Internal linking for SEO
Click to hear an audio recording of this post

Internal linking is one of the most underrated yet powerful SEO tactics. 

While SEOs go all out to get maximum backlinks, they often forget the value of internal links for their site. But SEO strategy is incomplete without a functional internal linking strategy. 

If planned and implemented correctly, internal linking is a legitimate way to improve your SEO performance and rankings. 

In this guide, we’ll discuss why you need an internal linking strategy and how to create one. 

But before that, let’s catch up on the basics. 

What is Internal Linking?

An internal link is a hyperlink from one page of your site to another page on your website. 

What is Internal link

Internal links help users and search engines to navigate through your site. For instance, a user is on your site’s homepage and wants to visit your blog section. So they’ll use your site’s navigation bar at the top that links to the important category pages and web pages of your website. 

Similarly, when Googlebot crawls your site, it visits different pages with the help of links. 

Some other examples of internal links include:

  • Footer links at the bottom of your homepage
  • Links in blog posts that lead to other content resources on-site
  • Links embedded in content or webpage that lead to different sections of the site, etc. 

That said, let’s understand the difference between internal links, external links, and backlinks. 

Since we’ve already discussed what are internal links, let’s understand the other two types of links on your site. 

External links are the hyperlinks that point to web pages on other sites. For example, you want to cite a source for the research statistics or you want to direct the reader to an in-depth resource on the topic you’ve covered in brief. 

It passes link authority to the site that you link out to. 


On the other hand, backlinks — also known as inbound links — are the links that point to your website from other websites. For example, you’ve developed a free SEO audit tool and a blogger mentions this tool in their content. In this case, you’d earn a backlink from this site. 

The more quality backlinks your site gets, the more authority and credibility it can establish.

Googlebot understands the relationship between the current page and linked document better when you’ve applied the correct rel attributes to the link. The three types of rel attributes are:

  • Nofollow: It indicates that the current page is not recommending or promoting the linked page or site. Here’s an example HTML code: 
    <a href=”” rel=”nofollow”>Google</a>
  • Sponsored: This attribute indicates that the page you’re linking to is not included as an editorial suggestion. Rather, it’s a business arrangement like a paid promotion or ad. Here’s an example HTML code: 
    <a href=”” rel=”sponsored”>bitcoin</a>
  • User-generated Content (UGC): This attribute informs crawlers that it’s user-generated content such as blog comments, discussion forum, etc. Here’s an example HTML code:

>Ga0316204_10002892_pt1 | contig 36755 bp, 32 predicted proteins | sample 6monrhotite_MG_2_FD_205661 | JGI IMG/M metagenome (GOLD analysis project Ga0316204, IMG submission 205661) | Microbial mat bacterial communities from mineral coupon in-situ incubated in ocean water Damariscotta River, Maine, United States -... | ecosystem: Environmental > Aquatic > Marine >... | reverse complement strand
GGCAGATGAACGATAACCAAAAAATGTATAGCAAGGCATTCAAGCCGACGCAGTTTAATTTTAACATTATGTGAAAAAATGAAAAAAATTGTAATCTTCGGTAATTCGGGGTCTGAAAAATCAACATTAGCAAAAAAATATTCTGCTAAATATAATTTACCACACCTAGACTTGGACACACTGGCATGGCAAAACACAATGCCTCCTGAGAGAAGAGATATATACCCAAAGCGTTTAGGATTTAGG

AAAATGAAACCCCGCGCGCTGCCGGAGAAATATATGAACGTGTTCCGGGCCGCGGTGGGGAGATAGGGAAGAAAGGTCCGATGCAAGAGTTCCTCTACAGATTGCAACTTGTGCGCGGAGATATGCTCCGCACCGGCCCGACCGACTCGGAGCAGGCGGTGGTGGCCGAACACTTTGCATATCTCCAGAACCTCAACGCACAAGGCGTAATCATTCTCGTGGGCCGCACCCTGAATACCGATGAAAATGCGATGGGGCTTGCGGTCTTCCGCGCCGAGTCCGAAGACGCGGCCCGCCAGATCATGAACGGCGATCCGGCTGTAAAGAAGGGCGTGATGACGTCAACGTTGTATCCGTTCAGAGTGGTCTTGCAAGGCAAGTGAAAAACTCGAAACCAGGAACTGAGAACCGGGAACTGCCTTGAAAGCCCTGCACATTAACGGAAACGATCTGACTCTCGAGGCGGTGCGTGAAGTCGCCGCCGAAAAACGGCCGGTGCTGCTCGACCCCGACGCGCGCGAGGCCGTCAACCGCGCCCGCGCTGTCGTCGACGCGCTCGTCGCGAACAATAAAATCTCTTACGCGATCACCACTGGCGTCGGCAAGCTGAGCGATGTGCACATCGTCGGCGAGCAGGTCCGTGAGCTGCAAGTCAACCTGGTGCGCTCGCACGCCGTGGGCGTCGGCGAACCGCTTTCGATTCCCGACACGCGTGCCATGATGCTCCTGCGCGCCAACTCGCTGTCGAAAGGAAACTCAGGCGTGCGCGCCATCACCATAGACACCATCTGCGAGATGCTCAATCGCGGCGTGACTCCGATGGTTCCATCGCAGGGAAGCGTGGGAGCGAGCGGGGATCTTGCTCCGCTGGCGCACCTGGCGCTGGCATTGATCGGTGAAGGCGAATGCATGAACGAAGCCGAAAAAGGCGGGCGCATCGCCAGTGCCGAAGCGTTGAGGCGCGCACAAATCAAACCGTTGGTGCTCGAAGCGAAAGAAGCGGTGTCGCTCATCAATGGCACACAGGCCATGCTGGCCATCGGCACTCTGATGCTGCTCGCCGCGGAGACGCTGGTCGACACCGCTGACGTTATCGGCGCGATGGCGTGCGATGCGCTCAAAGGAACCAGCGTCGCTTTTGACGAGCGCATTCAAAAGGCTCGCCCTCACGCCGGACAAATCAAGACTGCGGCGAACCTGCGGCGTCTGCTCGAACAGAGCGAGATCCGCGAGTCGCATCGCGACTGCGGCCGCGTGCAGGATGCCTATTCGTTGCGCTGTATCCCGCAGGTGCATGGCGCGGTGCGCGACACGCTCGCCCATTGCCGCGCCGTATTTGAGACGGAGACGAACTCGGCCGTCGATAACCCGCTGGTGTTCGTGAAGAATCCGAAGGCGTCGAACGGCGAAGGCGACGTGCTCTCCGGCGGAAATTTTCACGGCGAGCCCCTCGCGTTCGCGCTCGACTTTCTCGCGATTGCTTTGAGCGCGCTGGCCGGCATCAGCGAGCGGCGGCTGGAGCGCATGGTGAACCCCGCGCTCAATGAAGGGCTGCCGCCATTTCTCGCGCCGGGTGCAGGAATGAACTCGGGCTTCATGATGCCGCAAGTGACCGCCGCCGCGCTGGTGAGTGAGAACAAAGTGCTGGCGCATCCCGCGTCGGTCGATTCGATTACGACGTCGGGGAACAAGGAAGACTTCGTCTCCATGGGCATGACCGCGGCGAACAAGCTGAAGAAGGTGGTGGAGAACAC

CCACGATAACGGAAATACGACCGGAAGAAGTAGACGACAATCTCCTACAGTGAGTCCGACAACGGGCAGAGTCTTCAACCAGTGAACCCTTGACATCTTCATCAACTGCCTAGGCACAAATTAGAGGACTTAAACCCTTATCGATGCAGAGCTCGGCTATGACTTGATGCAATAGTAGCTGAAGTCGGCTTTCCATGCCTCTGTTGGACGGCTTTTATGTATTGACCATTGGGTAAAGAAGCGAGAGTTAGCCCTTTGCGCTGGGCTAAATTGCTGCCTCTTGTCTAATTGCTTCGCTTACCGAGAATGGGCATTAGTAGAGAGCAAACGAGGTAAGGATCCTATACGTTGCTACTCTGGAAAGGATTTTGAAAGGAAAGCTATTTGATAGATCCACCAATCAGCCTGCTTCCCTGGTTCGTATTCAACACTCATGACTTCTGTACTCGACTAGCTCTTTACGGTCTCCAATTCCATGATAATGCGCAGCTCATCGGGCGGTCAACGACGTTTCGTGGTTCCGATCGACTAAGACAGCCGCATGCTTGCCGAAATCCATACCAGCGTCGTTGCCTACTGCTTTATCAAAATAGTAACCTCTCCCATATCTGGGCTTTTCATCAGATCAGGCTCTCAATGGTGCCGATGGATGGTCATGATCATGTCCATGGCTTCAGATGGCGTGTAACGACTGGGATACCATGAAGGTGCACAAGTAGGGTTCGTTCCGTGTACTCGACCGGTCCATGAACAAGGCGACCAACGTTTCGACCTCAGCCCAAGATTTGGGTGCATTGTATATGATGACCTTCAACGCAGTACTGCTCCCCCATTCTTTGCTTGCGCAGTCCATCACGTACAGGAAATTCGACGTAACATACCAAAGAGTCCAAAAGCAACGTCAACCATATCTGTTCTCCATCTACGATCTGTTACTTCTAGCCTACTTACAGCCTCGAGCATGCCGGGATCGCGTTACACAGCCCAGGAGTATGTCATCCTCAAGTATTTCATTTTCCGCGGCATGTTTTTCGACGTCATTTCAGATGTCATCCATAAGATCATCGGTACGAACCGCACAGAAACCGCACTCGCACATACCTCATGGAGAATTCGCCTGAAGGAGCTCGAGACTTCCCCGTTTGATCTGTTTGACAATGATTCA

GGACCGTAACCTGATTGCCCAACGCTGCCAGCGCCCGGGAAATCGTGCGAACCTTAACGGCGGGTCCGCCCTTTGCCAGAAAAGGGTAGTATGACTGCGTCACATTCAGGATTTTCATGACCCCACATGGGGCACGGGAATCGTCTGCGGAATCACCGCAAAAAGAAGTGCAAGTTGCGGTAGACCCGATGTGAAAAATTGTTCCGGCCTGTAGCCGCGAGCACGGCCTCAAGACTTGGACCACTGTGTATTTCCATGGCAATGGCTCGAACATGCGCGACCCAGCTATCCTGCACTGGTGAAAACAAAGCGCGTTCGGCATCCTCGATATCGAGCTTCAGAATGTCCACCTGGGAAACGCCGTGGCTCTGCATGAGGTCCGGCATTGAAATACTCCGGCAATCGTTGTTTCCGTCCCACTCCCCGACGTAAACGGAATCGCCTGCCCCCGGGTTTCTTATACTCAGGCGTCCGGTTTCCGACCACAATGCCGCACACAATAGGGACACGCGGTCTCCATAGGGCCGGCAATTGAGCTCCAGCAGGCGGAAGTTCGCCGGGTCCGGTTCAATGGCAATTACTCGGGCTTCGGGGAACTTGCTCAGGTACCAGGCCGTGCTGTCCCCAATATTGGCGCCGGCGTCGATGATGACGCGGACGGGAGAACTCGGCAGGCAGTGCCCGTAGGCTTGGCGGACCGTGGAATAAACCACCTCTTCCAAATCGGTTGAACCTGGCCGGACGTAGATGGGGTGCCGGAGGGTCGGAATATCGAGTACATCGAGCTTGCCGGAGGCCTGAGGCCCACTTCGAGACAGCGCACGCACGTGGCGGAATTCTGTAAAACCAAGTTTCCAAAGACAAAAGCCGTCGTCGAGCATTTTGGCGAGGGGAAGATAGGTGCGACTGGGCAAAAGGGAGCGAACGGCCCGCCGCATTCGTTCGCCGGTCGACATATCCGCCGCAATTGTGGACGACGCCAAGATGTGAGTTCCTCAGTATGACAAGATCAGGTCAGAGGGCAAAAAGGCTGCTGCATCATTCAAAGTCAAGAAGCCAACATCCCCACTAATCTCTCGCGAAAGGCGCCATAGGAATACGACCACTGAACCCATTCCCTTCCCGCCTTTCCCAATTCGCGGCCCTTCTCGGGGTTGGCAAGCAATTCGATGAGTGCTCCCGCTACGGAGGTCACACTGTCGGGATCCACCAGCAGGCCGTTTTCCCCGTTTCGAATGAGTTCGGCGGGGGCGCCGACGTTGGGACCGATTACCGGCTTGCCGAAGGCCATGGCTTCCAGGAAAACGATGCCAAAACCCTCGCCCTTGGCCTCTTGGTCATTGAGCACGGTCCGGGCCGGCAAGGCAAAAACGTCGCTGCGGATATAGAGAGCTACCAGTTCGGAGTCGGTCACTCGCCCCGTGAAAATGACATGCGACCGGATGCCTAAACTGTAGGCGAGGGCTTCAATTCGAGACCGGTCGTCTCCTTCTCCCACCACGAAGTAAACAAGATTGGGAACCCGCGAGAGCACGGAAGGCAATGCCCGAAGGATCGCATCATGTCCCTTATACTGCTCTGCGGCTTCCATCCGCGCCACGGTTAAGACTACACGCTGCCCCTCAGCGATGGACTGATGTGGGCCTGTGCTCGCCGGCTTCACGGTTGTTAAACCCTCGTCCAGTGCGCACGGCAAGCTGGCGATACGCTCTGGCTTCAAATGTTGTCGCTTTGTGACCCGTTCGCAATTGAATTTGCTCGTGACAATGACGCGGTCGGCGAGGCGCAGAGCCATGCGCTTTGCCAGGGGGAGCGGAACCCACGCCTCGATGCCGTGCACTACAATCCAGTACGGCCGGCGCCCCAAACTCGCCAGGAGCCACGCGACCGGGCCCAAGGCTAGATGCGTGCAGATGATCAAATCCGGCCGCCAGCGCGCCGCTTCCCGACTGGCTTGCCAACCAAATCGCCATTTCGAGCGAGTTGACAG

<a href=”” rel=”ugc”>your site</a>

Here’s our link rel attribute bookmarklet tool that quickly helps you check these attributes on your web page. 

Now that we’ve covered the basics, let’s understand the importance of internal linking and how to strategise it effectively. 

Why Internal Linking is Crucial for SEO?

A well-defined internal linking structure can bring a multitude of benefits to your site’s SEO. So it shouldn’t be considered an afterthought. 

Here are some of the key benefits of internal linking. 

Helps Users Navigate Between Site Pages

Users are the topmost priority for search engines. So anything that improves the user experience (UX) of your site, is valuable for SEO. 

Adding relevant internal links simplifies your site’s navigation. Thus, users can steer between different pages easily. Moreover, they’ll stay longer on your site if they’re having a good experience. 

This increases users’ dwell time on your site. It’s a signal to Google that users like your site and it may consider you pushing up in SERPs. 

On the other hand, if users find it difficult to navigate through your site, they’ll leave quickly. This will increase your bounce rate and affect your SEO negatively. 

Helps Search Engines Understand Your Site Structure

Just like an organisational chart conveys a company’s internal structure, internal links help Google understand your website’s internal structure. 


This is what Google says about internal links:

“Google must constantly search for new pages and add them to its list of known pages. Some pages are known because Google has already visited them before. Other pages are discovered when Google follows a link from a known page to a new page.”

So whenever you add new content or pages, consider linking them from your already indexed and popular pages. 

Thus, your internal linking strategy along with site navigation and URL structure helps you create an SEO-friendly website. 

Furthermore, create a sitemap — a blueprint of your website — and submit it to Google Search Console. This helps search engines identify the most important pages on your site.